Winnipeg, Manitoba
Winnipeg Arena
August 24, 2002

[Brian Doyle]

Review by Brian Doyle

I am going to start by adding some comments regarding the Omaha, Sioux
Falls, and Fargo shows prior to tonight's show. Each one of them had a
familar feel, but a nice touch added to each by pulling out some pleasant
surprises on each occasion. I also confess that I had missed the "Water
Connection" from Sioux Falls when Bob played three consecutive songs with
a sort of water based theme. A wise sage later pointed this out to me and
I certainly came to appreciate that later. If I confuse you, refer to the
setlist, and you will see exactly what I describe. The tour as I caught it
was certainly worth the drive from Denver. I arrived in Manitoba within
hours after leaving Fargo,(I spent the night at the  rest stop just before
the border if that counts against me) it was a fairly easy drive. I had
been sweating crossing the border as I had two of my dogs with me this
time. I usually just bring my sidekick "Candy", but her sister "Spring"
cried so badly when I left Denver that I was forced to comply with her
demands. You know dogs train people, not the other way around. Anyway, I
crossed without incident, and must share the comments that the border
Customs officer and I exchanged. He was a sort of burly looking guy, and
sure took his job seriously. I didn't think any jokes would have flown
this morning and was glad I kept to business. He asked me what I was doing
and I said I was going to see Bob Dylan that night in Winnipeg. He said
"You must have a lot of money to come clear up here for that". I said
"It's not too expensive, it's like a vacation". Geez, I forgot to tell him
that I went the economy route all the time, though I did have to fork out
for a rental car with A/C lest my dogs fry in all the sun I encountered.
That was a good idea as it turned out. I sure appreciate the folks at the
various rest stops, and to all the people who helped me with water and
such for my two creatures of God I mention here. I did travel through some
real downpours coming out of Omaha, and severe fog coming to Fargo, but,
at last, I was here in Canada. Winnipeg is only the third or fourth city I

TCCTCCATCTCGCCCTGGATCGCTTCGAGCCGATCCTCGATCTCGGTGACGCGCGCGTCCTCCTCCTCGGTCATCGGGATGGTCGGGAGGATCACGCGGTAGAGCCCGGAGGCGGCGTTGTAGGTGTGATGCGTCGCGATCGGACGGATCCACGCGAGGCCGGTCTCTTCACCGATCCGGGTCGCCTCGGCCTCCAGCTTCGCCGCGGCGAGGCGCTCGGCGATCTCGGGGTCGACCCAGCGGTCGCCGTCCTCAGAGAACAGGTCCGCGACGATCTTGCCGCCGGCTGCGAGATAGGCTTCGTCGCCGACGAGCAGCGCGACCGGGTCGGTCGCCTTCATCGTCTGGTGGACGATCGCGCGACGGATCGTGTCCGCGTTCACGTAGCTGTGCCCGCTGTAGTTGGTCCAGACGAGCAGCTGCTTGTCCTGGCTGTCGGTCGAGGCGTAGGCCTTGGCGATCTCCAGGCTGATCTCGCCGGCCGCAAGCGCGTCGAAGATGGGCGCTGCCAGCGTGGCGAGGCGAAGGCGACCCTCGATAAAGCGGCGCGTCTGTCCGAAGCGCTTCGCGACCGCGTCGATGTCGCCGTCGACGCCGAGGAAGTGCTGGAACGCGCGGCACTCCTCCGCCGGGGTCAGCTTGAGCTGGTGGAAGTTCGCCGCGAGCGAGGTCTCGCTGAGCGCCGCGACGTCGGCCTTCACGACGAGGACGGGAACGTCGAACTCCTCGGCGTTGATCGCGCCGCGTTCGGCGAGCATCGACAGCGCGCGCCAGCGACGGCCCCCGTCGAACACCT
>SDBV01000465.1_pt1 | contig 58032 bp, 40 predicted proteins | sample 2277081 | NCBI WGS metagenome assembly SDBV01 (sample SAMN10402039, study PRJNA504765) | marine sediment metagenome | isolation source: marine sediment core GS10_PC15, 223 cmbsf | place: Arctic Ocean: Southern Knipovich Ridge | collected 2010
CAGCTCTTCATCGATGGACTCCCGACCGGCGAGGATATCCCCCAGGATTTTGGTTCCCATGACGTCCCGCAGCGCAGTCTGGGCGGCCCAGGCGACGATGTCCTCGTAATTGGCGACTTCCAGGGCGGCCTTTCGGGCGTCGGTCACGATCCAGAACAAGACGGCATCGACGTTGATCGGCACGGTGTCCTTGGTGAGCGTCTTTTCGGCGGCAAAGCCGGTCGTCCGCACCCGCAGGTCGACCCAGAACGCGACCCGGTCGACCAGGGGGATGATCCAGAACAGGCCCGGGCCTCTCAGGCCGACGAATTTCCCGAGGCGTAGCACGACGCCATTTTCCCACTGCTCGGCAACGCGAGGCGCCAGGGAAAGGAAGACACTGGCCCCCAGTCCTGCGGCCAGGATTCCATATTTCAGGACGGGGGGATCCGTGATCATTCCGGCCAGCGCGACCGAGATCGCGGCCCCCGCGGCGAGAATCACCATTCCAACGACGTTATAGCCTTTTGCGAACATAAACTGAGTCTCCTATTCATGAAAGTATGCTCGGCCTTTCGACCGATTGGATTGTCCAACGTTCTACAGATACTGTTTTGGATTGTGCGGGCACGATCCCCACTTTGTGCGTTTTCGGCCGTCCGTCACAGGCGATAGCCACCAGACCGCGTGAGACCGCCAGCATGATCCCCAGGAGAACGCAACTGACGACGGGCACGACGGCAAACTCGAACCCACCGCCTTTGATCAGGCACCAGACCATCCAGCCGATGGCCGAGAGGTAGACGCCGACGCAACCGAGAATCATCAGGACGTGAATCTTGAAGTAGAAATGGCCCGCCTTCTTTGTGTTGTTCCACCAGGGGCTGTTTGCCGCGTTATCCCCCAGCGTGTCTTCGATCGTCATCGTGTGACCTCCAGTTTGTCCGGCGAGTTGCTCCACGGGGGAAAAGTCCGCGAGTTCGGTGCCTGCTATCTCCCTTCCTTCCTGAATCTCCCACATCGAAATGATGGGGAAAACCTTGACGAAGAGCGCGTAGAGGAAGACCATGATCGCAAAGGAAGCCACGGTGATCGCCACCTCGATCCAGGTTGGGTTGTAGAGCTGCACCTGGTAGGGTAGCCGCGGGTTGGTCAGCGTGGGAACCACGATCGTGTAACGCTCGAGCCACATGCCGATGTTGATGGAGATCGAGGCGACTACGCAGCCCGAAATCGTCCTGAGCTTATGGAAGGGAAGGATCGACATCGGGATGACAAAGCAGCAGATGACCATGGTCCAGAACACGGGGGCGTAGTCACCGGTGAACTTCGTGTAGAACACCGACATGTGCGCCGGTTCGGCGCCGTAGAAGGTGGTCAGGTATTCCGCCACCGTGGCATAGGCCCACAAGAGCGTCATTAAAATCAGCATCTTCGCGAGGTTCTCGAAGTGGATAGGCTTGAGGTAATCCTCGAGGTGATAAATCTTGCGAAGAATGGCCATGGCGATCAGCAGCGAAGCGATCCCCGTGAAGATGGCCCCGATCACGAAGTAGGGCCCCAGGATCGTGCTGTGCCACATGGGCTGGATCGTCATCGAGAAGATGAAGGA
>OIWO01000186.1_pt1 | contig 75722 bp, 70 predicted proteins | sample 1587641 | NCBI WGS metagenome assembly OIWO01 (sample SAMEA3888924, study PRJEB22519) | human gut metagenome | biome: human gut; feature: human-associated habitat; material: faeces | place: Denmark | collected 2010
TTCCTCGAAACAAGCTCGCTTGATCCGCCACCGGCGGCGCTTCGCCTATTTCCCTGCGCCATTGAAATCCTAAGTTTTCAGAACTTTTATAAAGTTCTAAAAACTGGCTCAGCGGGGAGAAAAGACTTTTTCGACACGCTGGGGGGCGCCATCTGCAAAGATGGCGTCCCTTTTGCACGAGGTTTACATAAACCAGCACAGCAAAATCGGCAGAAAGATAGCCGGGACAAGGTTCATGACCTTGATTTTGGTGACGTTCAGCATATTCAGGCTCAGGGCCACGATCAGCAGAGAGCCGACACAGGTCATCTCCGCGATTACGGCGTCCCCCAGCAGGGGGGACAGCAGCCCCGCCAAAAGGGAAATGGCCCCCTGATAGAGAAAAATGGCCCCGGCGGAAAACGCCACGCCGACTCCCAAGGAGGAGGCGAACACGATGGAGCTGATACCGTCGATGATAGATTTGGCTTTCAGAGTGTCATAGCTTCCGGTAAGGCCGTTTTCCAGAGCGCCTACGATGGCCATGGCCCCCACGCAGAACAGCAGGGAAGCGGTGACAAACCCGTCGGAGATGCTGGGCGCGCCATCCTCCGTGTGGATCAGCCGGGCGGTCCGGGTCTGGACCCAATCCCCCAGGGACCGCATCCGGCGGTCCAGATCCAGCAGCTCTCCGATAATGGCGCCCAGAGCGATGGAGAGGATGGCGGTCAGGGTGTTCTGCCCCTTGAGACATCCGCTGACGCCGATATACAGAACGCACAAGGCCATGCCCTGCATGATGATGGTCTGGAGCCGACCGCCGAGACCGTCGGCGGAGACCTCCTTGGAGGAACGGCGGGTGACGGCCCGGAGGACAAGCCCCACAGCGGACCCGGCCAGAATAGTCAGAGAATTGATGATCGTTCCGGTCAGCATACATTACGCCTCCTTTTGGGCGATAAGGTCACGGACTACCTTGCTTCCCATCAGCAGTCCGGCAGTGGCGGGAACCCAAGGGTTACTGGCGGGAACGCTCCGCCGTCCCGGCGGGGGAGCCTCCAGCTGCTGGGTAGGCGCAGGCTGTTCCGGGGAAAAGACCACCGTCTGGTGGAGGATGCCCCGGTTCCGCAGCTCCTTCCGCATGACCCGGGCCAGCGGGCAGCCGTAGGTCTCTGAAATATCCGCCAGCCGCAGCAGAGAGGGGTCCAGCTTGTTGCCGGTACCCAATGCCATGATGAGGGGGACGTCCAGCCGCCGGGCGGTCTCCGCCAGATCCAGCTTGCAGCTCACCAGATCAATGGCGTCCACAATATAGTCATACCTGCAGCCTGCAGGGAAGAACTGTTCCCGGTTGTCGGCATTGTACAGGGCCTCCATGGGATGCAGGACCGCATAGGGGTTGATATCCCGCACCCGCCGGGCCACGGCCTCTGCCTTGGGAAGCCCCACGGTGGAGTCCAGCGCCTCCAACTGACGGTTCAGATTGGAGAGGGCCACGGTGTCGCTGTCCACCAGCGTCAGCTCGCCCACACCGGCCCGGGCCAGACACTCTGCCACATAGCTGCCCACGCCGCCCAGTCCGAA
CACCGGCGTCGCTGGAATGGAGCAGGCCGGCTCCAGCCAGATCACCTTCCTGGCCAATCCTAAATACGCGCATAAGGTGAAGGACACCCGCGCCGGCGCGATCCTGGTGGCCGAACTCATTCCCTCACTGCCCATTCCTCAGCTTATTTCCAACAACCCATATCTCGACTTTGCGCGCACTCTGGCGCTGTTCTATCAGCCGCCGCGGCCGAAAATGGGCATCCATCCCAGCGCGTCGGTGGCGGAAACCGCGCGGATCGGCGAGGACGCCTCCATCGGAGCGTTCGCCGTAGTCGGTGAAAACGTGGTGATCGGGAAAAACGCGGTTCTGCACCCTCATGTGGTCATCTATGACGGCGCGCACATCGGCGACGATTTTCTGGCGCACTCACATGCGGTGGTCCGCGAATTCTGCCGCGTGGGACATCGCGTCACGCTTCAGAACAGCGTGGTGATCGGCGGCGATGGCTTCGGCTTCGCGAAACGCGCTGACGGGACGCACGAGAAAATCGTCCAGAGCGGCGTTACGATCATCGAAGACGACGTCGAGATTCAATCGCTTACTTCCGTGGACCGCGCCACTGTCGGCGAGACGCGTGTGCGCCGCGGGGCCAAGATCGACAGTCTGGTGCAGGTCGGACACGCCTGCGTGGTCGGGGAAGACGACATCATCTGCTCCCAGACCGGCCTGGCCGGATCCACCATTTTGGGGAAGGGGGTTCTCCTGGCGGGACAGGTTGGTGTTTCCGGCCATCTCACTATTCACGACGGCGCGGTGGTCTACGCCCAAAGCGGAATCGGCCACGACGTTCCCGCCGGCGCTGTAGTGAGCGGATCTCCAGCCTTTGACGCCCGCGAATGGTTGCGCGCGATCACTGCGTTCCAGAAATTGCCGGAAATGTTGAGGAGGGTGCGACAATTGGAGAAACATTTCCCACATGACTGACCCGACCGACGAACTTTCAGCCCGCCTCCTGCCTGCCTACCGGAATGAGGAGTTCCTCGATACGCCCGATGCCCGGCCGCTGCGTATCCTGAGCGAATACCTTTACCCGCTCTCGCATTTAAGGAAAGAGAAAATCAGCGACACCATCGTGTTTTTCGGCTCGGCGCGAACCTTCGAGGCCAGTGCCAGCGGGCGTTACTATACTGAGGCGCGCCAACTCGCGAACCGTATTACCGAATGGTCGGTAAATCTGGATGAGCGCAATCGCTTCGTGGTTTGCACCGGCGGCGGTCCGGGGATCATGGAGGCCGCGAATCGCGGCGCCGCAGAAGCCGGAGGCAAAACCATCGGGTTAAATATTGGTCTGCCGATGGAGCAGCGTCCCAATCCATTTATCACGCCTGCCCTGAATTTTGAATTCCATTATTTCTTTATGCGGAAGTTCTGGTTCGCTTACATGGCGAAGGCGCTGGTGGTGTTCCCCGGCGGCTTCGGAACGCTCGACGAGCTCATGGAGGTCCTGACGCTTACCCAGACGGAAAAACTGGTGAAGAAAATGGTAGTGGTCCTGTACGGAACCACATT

have ever been to here. Frankly, it is also the most boring. It reminds me
of small town gone bad, but I do admit they seem to be intent on improving
it. It's a city without much rhyme or reason, and traffic seems like it
could become a problem here. (like Denver doesn't suck either right?) I
found the venue right away, the Winnipeg Arena, and luckily there was free
covered parking right across the street at the mall and movie theatre. I
spent the day there, and even got a little nap. It was time to enter the
show and find my place among the crowds. The people were sure a quiet
bunch, and later that proved even more true. The arena itself is a hockey
arena, and didn't seem really well suited for a concert. Security seemed
very tight, and the ushers were making people sit in their assigned seats.
It was quite late into the show before they allowed the rail area to fill
in. I know that made some people happy. Baron was right up glaring at
everyone, but he's cool, just doing his job. I wonder if he can play
hockey? Probably could have signed a contract right then and there. Al
began again with it seems the now standard introduction. I really like it,
especially the lines about substance abuse and emerging to find Jesus. I
am sure that is not exactly a "put on" like alot have dismissed it. Every
night Bob is preaching the word, it's just that he does it in a more
subtle manner these days. I do shake my head and wonder sometimes about
some of the people who show up for these shows. They either had free
tickets or the cows milk ran dry and they had nothing better to do. It
would be nice to know at least one song from an artist you plan to attend.